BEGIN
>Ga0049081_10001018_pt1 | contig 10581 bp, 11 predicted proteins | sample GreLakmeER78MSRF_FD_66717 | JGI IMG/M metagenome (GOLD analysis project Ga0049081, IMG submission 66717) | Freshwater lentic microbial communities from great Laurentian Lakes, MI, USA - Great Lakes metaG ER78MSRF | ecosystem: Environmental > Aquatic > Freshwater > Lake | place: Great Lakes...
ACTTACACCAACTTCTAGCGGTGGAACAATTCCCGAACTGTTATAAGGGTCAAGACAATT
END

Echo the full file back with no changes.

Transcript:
>Ga0049081_10001018_pt1 | contig 10581 bp, 11 predicted proteins | sample GreLakmeER78MSRF_FD_66717 | JGI IMG/M metagenome (GOLD analysis project Ga0049081, IMG submission 66717) | Freshwater lentic microbial communities from great Laurentian Lakes, MI, USA - Great Lakes metaG ER78MSRF | ecosystem: Environmental > Aquatic > Freshwater > Lake | place: Great Lakes...
ACTTACACCAACTTCTAGCGGTGGAACAATTCCCGAACTGTTATAAGGGTCAAGACAATT